By Peter Caddick-Adams
The most comprehensive and authoritative history of D-Day ever published 'Extraordinary' Andrew Roberts 'Fascinating' Daily Mail' Magisterial' James Holland
6 June 1944, 4 a.m. Hundreds of boats assemble off the coast of France. By nightfall, thousands of the men they carry will be dead.
This was D-Day, the most important day of the twentieth century. In Sand and Steel, one of Britain's leading military historians offers a panoramic new account of the Allied invasion of France. Drawing on a decade of new research, Peter Caddick-Adams masterfully recreates what it was like to wade out onto the carnage of Omaha Beach, or parachute behind enemy lines in Normandy.
He explores the year-long preparations that went into the invasion, overturning decades-old assumptions about Allied strategy. And he pays tribute to the remarkable individuals who made D-Day possible - not just soldiers on the beaches, but also paratroopers, sailors, aircrews, and women on the Home Front. The result is a compulsively readable account of the greatest battle of the Second World War.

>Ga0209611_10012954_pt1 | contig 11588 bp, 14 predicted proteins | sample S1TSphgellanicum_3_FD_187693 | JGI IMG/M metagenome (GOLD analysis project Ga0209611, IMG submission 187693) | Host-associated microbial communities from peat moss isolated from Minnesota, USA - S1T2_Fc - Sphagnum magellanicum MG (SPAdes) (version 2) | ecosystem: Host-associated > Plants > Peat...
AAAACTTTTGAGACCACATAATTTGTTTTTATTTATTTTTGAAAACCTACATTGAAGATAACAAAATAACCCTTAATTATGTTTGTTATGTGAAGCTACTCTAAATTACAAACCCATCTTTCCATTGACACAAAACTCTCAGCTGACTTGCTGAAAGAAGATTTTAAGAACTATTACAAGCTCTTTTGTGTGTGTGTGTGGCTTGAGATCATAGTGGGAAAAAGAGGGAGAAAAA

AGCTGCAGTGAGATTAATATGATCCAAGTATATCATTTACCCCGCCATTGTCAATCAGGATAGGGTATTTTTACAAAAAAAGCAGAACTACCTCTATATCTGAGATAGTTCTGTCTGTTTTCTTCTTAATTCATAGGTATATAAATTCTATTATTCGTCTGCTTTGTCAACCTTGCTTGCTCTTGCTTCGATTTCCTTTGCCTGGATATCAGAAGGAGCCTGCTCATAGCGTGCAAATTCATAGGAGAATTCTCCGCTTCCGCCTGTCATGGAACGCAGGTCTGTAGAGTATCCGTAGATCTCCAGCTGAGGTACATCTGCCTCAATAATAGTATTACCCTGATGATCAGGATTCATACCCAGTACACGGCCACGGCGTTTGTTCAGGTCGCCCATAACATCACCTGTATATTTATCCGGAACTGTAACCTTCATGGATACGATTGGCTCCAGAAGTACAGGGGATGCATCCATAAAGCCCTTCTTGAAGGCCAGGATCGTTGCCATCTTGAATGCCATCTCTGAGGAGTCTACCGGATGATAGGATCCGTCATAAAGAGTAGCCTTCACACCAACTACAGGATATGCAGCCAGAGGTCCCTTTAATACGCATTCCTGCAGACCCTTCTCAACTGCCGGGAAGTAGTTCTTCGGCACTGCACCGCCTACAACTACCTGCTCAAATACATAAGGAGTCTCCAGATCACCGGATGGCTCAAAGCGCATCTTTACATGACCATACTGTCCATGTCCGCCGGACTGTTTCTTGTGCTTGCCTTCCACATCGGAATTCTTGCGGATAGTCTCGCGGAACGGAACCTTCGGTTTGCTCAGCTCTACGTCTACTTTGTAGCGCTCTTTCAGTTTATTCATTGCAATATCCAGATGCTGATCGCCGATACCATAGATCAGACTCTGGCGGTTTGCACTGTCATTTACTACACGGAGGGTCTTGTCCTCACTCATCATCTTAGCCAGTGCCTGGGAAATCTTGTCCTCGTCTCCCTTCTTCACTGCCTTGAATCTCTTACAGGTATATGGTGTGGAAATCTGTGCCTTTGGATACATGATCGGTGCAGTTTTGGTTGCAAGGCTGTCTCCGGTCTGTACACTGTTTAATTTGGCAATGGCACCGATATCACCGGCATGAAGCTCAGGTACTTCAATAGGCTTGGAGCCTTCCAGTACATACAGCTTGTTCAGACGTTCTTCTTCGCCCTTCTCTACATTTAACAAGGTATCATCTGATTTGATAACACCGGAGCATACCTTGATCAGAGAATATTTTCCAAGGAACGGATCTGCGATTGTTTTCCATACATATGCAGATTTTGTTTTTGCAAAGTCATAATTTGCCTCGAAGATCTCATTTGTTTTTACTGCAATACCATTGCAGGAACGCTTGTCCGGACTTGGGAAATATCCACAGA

It will be the definitive work on D-Day for years to come. 'A hugely impressive book which makes full use of a lifetime of learning and experience.' Herald' Peter Caddick-Adams' D-Day must surely go down as the definitive narrative of that pivotal moment in the history of the war.' James Holland 'This is a warts-and-all forensic examination of the Allied invasion, offering stacks of insight based on a decade of research.' Soldier